You love diving and adventure travel, so you’re taking the plunge (excuse the pun) and booking yourself on your first liveaboard! With so many options, how can you possibly decide among all the available choices? Here are a few considerations when planning the ultimate dive holiday.
Research how to reach your dive adventure destination. Some trips might have different start and end points, so consider travel time. When travelling to remote areas, give yourself enough time to get there. Consider flight delays, re-routing, and religious holidays. You might not always get connecting flights on the same day.
Also consider the season. Is it “peak” season due to weather, diving conditions, or marine life migrations? If your dream is to see manta rays, hammerheads, or whale sharks, research whether they remain year round or are seasonal.
Type of Diving
Are you looking for crazy currents? Mindblowing macro? Pelagics? Or a little bit of everything. Make sure you do your research on the type of diving available. Also consider the time of the month you are going. In some places the currents are tied to the moon phase, often with the strongest currents being around new and full moon.
Be aware if your operator has a set daily/weekly plan for dive sites. If they have a set plan that does not deviate, and you are in an area where there can be strong currents, be confident that you can handle yourself in any conditions.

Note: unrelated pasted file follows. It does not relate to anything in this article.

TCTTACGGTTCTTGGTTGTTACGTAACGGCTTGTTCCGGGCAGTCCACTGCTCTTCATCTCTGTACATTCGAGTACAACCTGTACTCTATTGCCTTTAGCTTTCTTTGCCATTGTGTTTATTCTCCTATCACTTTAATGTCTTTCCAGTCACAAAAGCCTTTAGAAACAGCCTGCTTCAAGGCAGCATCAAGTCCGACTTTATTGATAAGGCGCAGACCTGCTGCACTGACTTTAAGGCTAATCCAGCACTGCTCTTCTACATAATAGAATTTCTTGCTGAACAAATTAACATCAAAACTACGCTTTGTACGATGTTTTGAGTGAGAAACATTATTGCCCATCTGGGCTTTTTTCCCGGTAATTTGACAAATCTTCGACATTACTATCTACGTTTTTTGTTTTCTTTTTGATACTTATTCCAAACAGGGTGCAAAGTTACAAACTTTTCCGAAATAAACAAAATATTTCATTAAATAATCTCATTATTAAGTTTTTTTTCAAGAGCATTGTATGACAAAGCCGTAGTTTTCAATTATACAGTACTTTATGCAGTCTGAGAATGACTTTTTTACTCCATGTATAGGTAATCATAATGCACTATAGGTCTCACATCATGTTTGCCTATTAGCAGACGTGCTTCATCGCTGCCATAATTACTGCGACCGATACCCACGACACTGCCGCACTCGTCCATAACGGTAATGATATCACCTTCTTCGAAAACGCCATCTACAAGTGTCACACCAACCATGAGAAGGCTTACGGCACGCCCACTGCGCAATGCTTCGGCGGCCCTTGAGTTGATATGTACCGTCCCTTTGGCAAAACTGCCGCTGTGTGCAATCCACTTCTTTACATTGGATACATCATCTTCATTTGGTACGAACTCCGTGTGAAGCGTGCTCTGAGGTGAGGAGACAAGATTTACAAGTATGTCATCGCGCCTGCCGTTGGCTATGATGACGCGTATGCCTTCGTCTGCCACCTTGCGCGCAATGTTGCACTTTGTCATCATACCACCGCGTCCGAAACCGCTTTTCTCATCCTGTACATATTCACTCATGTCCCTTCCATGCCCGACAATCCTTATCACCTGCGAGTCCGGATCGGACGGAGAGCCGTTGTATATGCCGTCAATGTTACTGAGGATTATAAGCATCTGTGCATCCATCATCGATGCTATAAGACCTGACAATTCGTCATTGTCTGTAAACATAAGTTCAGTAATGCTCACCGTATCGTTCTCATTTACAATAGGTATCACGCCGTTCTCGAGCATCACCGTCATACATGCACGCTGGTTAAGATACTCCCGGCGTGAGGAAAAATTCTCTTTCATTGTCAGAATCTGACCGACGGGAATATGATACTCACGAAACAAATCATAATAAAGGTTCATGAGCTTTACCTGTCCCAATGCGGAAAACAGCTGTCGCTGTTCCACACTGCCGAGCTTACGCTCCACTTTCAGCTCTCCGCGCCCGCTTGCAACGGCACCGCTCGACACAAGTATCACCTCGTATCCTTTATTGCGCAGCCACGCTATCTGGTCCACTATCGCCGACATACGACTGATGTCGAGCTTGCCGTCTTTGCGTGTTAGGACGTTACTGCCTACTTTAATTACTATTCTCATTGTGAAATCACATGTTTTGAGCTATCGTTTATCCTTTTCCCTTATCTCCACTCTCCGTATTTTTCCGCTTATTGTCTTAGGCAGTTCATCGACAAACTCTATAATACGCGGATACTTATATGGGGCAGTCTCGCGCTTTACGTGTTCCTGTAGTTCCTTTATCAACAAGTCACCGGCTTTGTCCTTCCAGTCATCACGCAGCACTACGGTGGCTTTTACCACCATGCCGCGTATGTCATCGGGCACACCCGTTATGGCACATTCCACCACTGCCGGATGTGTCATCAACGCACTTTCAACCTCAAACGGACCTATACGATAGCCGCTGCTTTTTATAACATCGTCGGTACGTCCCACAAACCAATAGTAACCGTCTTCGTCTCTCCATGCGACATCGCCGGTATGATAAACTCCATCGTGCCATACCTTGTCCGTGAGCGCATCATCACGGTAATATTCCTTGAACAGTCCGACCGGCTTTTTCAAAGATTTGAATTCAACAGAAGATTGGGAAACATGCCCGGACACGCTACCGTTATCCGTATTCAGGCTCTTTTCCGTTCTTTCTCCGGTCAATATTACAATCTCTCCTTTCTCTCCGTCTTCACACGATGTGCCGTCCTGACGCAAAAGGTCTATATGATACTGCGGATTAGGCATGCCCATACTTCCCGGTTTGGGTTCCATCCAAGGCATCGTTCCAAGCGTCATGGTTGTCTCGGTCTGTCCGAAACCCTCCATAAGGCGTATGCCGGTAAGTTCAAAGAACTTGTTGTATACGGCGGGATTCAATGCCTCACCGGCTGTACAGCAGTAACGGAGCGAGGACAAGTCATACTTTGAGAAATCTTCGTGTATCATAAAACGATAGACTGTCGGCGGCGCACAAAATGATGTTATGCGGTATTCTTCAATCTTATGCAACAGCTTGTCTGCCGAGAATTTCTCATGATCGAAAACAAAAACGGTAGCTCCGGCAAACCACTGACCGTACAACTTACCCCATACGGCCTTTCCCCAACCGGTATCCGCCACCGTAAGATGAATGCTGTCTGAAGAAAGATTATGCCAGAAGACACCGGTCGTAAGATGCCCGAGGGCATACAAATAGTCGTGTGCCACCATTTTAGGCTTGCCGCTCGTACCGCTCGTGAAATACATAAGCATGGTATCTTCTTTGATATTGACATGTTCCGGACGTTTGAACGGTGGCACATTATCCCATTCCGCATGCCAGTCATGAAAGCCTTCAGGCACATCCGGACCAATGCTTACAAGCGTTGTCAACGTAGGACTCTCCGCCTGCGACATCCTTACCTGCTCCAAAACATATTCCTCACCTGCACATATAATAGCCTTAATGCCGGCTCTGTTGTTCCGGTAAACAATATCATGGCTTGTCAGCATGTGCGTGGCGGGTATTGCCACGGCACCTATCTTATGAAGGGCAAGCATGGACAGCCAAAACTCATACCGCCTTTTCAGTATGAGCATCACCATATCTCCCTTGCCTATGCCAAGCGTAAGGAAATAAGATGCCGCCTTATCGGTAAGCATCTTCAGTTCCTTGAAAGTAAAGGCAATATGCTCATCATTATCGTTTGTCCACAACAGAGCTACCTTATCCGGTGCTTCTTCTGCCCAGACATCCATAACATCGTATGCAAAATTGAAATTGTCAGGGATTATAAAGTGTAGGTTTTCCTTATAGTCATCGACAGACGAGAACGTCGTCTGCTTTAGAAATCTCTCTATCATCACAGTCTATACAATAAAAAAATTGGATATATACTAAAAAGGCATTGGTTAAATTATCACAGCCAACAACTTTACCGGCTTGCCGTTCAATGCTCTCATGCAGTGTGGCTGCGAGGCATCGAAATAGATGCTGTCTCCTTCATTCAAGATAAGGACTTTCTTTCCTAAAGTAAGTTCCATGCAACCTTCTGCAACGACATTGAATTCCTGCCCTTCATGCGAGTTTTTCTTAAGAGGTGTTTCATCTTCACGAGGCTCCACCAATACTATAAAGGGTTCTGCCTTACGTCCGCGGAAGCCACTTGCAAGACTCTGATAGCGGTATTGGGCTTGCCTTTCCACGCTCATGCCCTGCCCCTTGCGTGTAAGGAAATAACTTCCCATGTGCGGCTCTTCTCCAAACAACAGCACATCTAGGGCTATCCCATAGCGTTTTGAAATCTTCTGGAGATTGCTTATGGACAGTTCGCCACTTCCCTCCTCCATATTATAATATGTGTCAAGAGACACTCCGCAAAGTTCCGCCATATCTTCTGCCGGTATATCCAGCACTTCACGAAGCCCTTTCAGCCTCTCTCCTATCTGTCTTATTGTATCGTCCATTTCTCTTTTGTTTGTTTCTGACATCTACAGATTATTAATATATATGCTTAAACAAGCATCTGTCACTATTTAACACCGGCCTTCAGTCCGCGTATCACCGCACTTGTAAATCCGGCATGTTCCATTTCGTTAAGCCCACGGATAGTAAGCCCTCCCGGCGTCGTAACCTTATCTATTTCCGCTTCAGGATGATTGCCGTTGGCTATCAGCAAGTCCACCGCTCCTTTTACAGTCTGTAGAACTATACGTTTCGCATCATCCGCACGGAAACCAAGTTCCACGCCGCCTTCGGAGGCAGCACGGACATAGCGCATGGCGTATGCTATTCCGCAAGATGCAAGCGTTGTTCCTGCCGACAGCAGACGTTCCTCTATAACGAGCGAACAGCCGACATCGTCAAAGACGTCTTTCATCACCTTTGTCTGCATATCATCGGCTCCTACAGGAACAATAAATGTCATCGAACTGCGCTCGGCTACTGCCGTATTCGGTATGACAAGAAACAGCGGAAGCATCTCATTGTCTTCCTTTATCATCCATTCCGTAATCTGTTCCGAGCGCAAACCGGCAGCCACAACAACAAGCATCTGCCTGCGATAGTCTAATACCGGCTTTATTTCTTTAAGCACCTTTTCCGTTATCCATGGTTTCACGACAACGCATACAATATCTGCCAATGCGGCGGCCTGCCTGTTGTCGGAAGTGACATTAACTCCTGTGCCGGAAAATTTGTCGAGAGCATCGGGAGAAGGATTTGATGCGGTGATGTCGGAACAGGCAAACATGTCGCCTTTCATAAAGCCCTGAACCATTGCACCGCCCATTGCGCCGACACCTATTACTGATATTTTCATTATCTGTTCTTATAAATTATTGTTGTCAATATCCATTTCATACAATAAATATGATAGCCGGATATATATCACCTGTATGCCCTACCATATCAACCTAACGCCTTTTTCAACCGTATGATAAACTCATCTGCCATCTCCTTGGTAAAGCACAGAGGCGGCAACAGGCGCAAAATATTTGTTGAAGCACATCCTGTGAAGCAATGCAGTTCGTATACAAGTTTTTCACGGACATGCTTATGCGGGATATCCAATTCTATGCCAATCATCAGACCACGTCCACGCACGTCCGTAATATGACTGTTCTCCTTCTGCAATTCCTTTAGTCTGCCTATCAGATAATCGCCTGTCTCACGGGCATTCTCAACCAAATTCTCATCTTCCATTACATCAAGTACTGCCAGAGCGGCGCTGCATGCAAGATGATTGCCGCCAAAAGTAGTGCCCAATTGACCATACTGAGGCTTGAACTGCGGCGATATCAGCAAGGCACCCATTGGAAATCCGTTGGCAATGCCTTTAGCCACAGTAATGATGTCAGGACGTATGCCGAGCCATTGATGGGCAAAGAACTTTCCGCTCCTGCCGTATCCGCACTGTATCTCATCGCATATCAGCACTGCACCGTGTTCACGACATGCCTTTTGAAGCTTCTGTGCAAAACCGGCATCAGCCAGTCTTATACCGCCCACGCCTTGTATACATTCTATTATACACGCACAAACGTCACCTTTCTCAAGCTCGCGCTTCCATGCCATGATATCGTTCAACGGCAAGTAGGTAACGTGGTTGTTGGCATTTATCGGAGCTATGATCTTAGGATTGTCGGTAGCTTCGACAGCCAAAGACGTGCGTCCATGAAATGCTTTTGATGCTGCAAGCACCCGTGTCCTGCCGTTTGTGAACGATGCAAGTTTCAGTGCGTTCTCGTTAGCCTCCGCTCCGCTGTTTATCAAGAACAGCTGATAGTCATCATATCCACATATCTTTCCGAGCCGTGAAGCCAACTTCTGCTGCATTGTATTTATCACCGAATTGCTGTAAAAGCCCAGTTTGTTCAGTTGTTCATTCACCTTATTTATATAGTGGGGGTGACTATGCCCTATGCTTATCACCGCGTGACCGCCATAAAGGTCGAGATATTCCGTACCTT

Bigger isn’t always better…
When diving, especially if the conditions are challenging, smaller groups can be much better. Up to 8 divers per group is common, but on some boats, groups can be as small as 4 divers to one guide. That’s almost personal service!
Much like bigger isn’t always better – more expensive does not always equate to better service. There are “flashpacker” style boats with shared toilets, cold showers, and sleeping on deck. Then there are the luxury boats with aircon, ensuite toilets, maybe even a jacuzzi on the sundeck! You are there to dive, but consider what level of comfort and service you want on the boat also. Some divers will love the phinisi style boats that have a pirate-like feel; others prefer the roomy modern boats with wifi service and a bar.
Certification and Experience
Some operators expect a minimum level of certification – generally advanced diver – and some may require at least 100 logged dives. This could be because the majority of dive sites are deeper, or subject to more challenging conditions. Safety first. There are also liveaboards for the less experienced divers! Consider how comfortable you are in water and plan accordingly.
Above all, pick a good operator. Like any other adventure sport, diving comes with skill requirements and safety measures. On a liveaboard, you will typically be exploring more far flung sites, possibly without any other means of transportation or ready access to medical facilities. Make sure you choose an operator who is experienced in the area, knows the site very well and has a good safety record.